Thousands of toads killed in annual Aussie hunt
SYDNEY (AFP) – Australia’s annual cane toad cull was Monday declared a success by organisers who said that more than 14,000 of the noxious pests had perished as a result.
North Queensland’s “Toad Day Out” saw volunteers in Townsville, Charters Towers and Cairns collect the pests in plastic bags on Saturday night, and bring them unharmed to designated areas to be euthanised.
“When we were kids we always got in trouble for something, but we never ever got in trouble for belting a cane toad — we always felt we were doing society a favour,” explained local MP Shane Knuth.
“But this is a completely different way of eliminating the cane toad.”
The animals are gassed in their bags and their bodies sold for skins or to make fertiliser, or used for university research, added Knuth, one of the founders of the event which is now in its third year.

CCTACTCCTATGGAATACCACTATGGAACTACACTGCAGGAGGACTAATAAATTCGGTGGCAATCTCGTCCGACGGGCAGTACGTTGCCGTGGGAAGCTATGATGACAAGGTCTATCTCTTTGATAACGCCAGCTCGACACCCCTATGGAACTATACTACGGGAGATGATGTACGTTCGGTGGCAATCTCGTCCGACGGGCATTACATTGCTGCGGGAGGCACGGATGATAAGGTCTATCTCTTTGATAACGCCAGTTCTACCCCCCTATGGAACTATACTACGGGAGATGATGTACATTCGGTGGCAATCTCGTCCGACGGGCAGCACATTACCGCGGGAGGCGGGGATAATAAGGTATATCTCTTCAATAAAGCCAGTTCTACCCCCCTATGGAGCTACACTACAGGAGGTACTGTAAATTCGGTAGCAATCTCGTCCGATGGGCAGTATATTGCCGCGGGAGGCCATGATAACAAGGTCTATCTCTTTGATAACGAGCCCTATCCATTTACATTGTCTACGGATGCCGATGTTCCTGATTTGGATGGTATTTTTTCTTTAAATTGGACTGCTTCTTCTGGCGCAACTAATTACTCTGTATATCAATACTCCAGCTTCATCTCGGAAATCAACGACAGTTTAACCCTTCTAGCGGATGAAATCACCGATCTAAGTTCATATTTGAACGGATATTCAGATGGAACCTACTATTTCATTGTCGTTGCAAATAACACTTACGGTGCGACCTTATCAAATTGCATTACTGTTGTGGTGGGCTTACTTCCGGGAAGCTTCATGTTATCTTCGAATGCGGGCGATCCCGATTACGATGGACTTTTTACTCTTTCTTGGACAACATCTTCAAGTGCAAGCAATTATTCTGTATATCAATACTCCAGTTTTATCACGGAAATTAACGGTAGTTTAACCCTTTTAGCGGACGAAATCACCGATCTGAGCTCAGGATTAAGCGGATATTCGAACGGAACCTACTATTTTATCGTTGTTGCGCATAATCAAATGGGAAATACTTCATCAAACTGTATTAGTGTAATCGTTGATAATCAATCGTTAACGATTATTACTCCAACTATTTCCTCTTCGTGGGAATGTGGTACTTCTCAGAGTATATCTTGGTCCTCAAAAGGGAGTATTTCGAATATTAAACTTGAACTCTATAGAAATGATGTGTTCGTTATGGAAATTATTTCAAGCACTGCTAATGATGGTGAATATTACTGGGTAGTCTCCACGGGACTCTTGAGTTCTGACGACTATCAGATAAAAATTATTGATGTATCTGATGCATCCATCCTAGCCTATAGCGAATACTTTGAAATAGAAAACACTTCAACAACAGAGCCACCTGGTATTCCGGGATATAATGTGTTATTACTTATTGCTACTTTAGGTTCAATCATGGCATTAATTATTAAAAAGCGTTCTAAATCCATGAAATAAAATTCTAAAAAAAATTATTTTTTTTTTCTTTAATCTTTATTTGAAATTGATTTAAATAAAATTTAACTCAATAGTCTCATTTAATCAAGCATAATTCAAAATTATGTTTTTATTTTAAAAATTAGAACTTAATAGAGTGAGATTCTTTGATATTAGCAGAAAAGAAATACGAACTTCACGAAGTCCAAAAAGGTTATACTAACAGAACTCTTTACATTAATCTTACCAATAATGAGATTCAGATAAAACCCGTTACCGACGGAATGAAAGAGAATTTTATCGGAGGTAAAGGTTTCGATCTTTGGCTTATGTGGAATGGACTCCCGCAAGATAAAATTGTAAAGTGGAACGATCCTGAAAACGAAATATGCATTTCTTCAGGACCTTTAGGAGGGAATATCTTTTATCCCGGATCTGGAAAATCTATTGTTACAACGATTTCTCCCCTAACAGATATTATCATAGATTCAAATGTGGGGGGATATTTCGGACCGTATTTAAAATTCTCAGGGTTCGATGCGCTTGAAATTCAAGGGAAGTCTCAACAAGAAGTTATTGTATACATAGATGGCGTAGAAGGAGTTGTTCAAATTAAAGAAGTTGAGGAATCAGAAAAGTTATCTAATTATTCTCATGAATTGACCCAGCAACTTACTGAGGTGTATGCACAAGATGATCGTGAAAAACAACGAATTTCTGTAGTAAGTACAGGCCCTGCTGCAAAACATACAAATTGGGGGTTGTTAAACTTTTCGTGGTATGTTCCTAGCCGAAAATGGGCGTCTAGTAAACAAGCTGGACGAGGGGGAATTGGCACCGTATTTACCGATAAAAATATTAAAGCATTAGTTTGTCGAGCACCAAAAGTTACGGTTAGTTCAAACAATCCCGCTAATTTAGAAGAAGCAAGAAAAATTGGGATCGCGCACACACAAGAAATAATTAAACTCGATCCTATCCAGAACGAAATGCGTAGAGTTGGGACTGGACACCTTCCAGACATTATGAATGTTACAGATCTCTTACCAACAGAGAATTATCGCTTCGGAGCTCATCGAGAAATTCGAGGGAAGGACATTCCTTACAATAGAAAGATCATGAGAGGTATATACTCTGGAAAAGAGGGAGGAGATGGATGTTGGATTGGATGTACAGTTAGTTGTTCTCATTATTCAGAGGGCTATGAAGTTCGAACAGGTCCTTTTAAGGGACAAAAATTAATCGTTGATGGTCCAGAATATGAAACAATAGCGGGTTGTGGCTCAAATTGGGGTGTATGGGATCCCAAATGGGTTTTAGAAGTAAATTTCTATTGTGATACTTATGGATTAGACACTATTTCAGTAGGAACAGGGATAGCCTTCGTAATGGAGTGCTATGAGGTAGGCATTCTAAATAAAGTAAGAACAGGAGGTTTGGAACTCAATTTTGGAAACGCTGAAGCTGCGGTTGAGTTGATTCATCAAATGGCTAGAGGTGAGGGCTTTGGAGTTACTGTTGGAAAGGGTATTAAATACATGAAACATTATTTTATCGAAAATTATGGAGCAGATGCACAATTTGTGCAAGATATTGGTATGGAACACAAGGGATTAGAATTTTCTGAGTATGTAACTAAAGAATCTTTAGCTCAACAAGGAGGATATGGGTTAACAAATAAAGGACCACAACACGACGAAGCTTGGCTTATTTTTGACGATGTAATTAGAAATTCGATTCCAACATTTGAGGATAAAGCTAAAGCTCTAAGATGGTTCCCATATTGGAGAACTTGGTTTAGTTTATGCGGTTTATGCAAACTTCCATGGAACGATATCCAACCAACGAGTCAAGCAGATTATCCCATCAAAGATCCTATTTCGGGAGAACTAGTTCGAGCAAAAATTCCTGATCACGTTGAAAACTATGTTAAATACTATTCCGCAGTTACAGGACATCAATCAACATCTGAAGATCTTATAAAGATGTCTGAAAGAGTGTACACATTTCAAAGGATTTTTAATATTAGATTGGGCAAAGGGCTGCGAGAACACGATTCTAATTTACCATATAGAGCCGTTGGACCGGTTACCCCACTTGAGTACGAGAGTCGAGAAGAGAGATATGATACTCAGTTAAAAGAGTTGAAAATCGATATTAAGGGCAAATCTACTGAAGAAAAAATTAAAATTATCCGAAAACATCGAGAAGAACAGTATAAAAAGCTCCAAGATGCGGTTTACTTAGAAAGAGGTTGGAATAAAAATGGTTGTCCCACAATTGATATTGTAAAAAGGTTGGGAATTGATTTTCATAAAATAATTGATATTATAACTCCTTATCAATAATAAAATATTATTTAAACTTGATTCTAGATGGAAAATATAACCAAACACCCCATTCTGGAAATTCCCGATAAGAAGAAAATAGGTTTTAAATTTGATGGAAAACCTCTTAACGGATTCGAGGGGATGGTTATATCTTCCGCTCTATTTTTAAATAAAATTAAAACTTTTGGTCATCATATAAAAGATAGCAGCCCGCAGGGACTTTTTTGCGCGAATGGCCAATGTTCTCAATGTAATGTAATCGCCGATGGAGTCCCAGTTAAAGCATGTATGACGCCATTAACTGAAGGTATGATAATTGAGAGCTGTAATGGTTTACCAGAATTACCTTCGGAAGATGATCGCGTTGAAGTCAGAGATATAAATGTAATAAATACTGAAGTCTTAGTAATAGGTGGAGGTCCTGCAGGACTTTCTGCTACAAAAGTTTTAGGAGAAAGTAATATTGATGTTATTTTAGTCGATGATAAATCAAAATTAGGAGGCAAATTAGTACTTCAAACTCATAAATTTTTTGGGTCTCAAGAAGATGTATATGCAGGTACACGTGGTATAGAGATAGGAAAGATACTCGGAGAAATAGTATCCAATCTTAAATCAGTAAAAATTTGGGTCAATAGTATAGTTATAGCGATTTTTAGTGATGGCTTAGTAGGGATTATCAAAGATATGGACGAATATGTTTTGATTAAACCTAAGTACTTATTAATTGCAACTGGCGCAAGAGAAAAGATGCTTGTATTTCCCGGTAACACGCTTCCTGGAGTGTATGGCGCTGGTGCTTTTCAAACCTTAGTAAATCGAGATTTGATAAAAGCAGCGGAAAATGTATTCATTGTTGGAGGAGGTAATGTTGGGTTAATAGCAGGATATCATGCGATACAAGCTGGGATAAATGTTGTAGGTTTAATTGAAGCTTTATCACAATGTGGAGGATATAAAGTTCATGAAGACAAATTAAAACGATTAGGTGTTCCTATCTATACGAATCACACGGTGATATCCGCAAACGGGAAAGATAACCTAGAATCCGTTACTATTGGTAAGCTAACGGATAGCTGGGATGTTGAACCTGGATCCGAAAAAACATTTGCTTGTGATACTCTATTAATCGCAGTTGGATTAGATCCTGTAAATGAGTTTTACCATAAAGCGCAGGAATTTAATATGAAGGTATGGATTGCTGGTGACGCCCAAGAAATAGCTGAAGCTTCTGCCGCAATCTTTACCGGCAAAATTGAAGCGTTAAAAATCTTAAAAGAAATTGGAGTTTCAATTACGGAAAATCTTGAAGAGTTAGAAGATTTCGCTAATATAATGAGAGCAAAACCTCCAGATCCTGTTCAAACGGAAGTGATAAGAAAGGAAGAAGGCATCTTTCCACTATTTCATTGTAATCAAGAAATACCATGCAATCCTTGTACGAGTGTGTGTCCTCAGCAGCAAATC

The cane toad, which carries a poisonous sac of venom on the back of its head toxic enough to kill snakes and crocodiles, is regarded as a pest in Australia because it wreaks havoc on the environment.
Knuth said by taking thousands of the prolific breeders out of the environment, Toad Day Out had prevented millions of toad births.
The Queensland politician, who lost a dog to a cane toad, said the biggest animal captured this year weighed about 500 grams (1.1 pounds) — well above the average weight of 80 grams.
Recent floods in Queensland have apparently boosted cane toad numbers, with Townsville locals saying a single street light attracted up to 50 of the nocturnal creatures.
“It was shocking, like, just driving up to the street lights, the first one and just seeing how many were crowded round there,” sixteen-year-old Townsville local Ryan Rains told ABC Radio.
The number of cane toads across Australia is estimated to have ballooned to more than 200 million since being introduced from Brazil in the 1930s to control scarab beetles infesting the country’s sugar cane.
Previous cane toad elimination techniques have included driving cars over them and smashing them with cricket bats.
“If you talk to anybody, the young, the old, they will all have something in common: nobody likes the cane toad, there is nothing great about them,” Knuth said.